Stem Cells Can Repair Other Cells By Donating Component Parts

Every so often I run into an especially intriguing paper, and a recent open access work on the interaction between stem cells and other cells is a good example of the type. If you've been following stem cell research over the past decade, you'll know that one of the important questions has been how stem cell transplants cause regeneration. At present, the best answer appears to be some combination of creating new cells and issuing chemical signals, with much more of the latter taking place in most of the earlier therapies, such as stem cell transplants for heart disease.

This paper looks at another mechanism that has been known for a while, but is far less well explored: a stem cell can form a thin connecting tunnel to a damaged cell and use that tunnel to donate some portion of its internal machinery. Cells are equipped with roving, self-replicating herds of organelles, including the recycling machines called lysosomes and energy generating machines called mitochondria - and sending some through the tunnel can help to restore proper functioning to some degree in the recipient cell. From the paper:

Although therapeutic effect of adoptive transfer of endothelial progenitor cells (EPC) has been well-substantiated, the actual engraftment is relatively low [usually averaging 1-2%] compared to a robust functional improvement of [blood vessel function]. ... This discrepancy explains an intense search for indirect mechanism(s) of vascular repair by EPC that could reconcile the scarcity of engrafted cells with the notable functional response.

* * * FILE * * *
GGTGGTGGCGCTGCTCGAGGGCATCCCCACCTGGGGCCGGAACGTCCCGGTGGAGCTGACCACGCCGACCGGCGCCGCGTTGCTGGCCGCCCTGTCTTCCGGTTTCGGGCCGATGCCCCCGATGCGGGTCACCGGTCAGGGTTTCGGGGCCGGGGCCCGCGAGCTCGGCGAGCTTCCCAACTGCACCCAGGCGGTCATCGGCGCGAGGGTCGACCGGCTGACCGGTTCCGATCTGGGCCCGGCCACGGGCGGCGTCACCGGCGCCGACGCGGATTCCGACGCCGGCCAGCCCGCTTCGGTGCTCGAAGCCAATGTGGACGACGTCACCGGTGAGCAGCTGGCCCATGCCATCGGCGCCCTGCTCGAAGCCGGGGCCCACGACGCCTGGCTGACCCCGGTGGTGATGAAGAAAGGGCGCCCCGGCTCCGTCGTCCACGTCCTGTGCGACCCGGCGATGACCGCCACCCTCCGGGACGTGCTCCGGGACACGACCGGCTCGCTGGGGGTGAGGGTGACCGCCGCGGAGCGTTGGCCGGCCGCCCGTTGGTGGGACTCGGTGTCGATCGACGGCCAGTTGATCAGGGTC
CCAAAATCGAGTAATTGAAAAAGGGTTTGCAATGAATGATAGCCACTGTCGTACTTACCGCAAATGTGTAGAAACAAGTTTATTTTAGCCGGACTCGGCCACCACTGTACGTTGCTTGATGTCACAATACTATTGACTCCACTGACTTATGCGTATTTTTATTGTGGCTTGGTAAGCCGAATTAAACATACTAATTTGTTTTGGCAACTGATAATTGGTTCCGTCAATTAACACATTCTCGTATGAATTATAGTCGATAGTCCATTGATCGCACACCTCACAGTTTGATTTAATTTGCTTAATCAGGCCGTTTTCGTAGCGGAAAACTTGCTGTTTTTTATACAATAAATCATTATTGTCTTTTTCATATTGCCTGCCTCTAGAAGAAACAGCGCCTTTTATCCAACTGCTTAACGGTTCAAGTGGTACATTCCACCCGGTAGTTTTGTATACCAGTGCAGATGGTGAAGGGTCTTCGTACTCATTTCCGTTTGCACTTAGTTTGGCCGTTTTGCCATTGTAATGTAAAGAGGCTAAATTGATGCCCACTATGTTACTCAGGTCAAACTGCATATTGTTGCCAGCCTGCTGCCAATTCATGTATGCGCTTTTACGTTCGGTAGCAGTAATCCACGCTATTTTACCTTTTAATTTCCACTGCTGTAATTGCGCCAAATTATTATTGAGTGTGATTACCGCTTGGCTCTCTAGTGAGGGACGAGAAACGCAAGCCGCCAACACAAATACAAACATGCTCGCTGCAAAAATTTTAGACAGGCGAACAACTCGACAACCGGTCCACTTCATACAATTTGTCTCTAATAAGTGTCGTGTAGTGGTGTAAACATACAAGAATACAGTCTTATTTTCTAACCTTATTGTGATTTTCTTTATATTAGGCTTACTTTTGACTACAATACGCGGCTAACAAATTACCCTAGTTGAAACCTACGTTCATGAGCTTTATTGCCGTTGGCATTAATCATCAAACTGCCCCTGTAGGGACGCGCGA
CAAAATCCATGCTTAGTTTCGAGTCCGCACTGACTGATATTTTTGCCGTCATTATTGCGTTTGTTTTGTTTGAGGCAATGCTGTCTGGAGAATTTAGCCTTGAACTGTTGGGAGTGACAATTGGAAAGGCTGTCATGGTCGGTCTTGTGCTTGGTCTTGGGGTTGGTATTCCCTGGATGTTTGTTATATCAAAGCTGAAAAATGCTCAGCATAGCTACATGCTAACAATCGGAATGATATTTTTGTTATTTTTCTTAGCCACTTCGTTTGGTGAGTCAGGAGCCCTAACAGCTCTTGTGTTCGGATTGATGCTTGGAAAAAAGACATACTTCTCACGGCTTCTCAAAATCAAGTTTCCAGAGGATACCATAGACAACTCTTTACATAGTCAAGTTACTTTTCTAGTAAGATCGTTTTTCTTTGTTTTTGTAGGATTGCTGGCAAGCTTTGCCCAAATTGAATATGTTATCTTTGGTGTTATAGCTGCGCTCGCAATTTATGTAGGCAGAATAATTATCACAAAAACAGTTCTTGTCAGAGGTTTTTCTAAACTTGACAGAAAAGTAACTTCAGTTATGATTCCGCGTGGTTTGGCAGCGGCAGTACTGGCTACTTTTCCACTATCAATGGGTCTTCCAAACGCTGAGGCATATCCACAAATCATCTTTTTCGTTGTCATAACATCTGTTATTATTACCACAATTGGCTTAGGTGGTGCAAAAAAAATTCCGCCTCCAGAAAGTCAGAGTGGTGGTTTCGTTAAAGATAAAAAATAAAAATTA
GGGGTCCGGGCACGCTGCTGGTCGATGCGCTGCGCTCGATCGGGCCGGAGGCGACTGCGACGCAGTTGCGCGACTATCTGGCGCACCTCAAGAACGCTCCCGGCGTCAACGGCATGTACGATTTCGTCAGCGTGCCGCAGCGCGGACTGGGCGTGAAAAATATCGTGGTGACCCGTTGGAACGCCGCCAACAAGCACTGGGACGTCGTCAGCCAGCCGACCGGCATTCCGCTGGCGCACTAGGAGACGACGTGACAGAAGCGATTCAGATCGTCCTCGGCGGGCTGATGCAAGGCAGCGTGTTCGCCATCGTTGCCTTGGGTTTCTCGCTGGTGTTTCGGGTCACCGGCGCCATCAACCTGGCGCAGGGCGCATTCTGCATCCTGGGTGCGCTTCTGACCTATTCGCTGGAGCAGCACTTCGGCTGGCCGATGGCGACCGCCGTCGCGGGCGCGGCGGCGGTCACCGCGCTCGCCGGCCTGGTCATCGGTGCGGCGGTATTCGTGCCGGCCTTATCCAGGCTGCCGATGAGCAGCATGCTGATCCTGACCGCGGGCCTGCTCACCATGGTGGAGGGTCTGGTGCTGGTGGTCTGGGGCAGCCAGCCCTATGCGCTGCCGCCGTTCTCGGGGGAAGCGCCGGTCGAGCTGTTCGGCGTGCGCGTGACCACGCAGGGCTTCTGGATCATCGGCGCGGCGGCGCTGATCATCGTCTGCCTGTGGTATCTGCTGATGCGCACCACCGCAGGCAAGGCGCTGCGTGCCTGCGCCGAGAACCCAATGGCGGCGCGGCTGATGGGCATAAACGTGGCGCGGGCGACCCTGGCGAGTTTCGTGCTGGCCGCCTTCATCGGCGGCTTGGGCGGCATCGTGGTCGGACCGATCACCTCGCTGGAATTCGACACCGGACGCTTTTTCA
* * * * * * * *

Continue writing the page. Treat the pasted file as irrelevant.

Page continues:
Tunneling nanotubes (TNT) formation between cultured cells has been described and proved to be a viable mechanism of organellar exchange between the partners. This mechanism has been shown to account for mitochondrial transfer between adult stem cells and somatic cells and rescue their respiration. This mechanism is believed to play a significant role in intercellular communication, although it remains technically difficult to morphologically document it.

The researcher show that stem cells are very selective in which cells they choose to connect to, and that transfer of lysosomes appears to be just as effective in rescuing cellular recycling functions as mitochondrial transfer is in restoring energy generation. That suggests that this is a significant mechanism in the operation of stem cell therapies. Be sure to take a look at the photographs of cells donating components, which are quite striking.

The whole process well illustrates the truth that biology is always more complex than we'd like it to be. Damage to both mitochondria and lysosomes are strongly implicated as causes of degenerative aging, and it makes theorizing, design of therapies, and evaluation of potential therapies that much harder if cells are willing to promiscuously swap these components. You'll find background on mitochondrial damage and lysosomal decline as it relates to aging back in the archives:


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